Praise and expressions of sympathy poured in Thursday for former Texas Gov. Ann Richards, who died Wednesday night at her home in Austin after a battle with esophageal cancer.
Richards, 73, was surrounded by her four adult children when she died.
In a statement issued by the White House, the president said he and first lady Laura Bush "are deeply saddened by the passing of Governor Ann Richards of Texas."
He said Richards "loved Texas, and Texans loved her," and that "as a public servant she earned respect and admiration."
The president said Richards "became a national role model, and her charm, wit and candor brought a refreshing vitality to public life."
Gov. Rick Perry Thursday ordered flags flown at half-staff at state buildings until sunset on Sept. 18 in Richards’ memory.
"Ann Richards was the epitome of Texas politics,” Perry said, “a figure larger than life who had a gift for captivating the public with her great wit.
“She was an endearing and enduring figure in Texas politics. She paved the way as a leader and a role model for women who aspire to the highest levels of leadership. Anita and I are saddened by a loss that will be felt by many. Ann Richards left Texas a better place,” he said.
Sen. Kay Bailey Hutchison, R-Texas, called Richards a trailblazer.
She was fun, and funny, and irreverent and loved life. My thoughts are with her family at this sad time,” Hutchison said.
And Democratic Rep. Chet Edwards, D-Waco, said he will always cherish the memory of Richards’ bringing 3,000 of her friends to his 40th birthday party at the Waco Convention Center.
“With a sense of humor and a love of Texas, Ann Richards led our state through a time of economic growth, prosperity, and opportunity for all,” Edwards said.
“She gave Texas a lot, but perhaps her greatest gift was to help us all laugh at ourselves.”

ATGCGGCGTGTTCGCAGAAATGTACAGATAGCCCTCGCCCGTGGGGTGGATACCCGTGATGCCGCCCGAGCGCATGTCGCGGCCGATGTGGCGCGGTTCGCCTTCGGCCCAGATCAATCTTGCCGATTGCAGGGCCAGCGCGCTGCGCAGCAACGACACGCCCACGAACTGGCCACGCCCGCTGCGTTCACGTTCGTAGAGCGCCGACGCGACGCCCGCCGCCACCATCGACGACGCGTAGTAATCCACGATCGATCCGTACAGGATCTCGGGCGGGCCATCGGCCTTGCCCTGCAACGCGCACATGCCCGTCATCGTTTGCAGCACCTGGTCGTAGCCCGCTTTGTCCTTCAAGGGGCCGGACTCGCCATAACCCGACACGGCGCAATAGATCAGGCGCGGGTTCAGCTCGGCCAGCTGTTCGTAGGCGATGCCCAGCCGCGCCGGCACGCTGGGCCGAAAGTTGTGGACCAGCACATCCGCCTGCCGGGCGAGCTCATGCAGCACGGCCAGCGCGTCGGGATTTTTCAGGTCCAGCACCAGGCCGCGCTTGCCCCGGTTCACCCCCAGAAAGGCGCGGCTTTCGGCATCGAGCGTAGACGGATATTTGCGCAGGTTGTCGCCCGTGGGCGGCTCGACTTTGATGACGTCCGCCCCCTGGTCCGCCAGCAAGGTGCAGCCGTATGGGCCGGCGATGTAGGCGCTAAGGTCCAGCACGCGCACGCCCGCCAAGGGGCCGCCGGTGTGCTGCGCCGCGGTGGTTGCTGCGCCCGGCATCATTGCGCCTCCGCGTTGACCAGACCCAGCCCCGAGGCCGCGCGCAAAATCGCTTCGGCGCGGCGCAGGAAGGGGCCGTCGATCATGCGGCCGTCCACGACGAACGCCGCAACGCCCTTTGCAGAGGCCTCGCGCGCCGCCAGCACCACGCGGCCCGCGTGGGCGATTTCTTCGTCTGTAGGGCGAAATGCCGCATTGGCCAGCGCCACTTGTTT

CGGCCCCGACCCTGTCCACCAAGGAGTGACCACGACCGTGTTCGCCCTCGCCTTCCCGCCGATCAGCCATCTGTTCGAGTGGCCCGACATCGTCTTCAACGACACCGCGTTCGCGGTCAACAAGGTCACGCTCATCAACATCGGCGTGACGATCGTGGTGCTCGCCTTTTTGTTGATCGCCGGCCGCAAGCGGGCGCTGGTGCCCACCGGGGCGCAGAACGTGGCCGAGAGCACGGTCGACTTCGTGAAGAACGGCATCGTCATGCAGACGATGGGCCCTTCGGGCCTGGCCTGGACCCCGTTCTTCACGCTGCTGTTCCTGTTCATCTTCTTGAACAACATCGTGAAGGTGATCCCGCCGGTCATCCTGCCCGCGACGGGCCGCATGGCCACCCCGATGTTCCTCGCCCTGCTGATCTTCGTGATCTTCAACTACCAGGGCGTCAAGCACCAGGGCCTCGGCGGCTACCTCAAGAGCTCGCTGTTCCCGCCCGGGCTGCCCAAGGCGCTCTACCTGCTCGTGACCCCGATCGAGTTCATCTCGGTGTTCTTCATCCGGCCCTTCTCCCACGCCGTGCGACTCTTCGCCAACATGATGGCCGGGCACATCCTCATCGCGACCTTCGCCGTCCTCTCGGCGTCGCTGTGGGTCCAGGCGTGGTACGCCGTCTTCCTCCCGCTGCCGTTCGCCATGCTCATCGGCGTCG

Richards was a Waco High School and Baylor University graduate, and Baylor extended its sympathy to Richards’ family and friends Thursday.
“Whenever she came back to Baylor, she provided inspiration, encouraging young men and young women to consider a life of public service,” Baylor President John Lilley said.
“Ann Richards was a generous alumna who was dedicated in her service to Texas and to her alma mater. The entire Baylor family mourns her loss.”
Richards was diagnosed with esophageal cancer in March and underwent chemotherapy treatments.
Richards had said she entered politics to help others — especially women and minorities who were often ignored by Texas' male-dominated establishment.
"I did not want my tombstone to read, 'She kept a really clean house.' I think I'd like them to remember me by saying, 'She opened government to everyone,' " Richards told an interviewer shortly before leaving office in January 1995.
Richards served as Texas governor for one term. She lost her re-election bid to Republican George W. Bush.
She grabbed the national spotlight with her keynote address at the 1988 Democratic National Convention when she was the Texas state treasurer. Richards won cheers from delegates when she reminded them that Ginger Rogers did everything Fred Astaire did, "only backwards and in high heels."
Richards sealed her partisan reputation with a blast at George H. Bush, a fellow Texan who was vice president at the time: "Poor George, he can't help it. He was born with a silver foot in his mouth."
Four years later, she was chairwoman of the Democratic convention that nominated Bill Clinton for president.
Richards rose to the governorship with a come-from-behind victory over millionaire cowboy Clayton Williams in 1990. She cracked a half-century male grip on the governor's mansion and celebrated by holding up a T-shirt that showed the state Capitol and read: "A woman's place is in the dome."
In four years as governor, Richards championed what she called the "New Texas," appointing more women and more minorities to state posts than any of her predecessors.
Dorothy Ann Willis was born in Lakeview, Texas, as the only child of Robert Cecil Willis and Mildred Iona Warren. She grew up in Waco, Texas, and graduated from Waco High School in 1950, participating in Girls State. She received a bachelor's degree from Baylor University while on a debate scholarship. She married high school sweetheart David Richards and moved to Austin, Texas, where she earned a teaching certificate from The University of Texas. David and Ann Richards had four children, Cecile, Daniel, Clark and Ellen.
Richards taught social studies and history at Fulmore Junior High School in Austin from 1955 to 1956. She campaigned for Texas liberals and progressives such as Henry B. Gonzalez, Ralph Yarborough,and Sarah T. Hughes.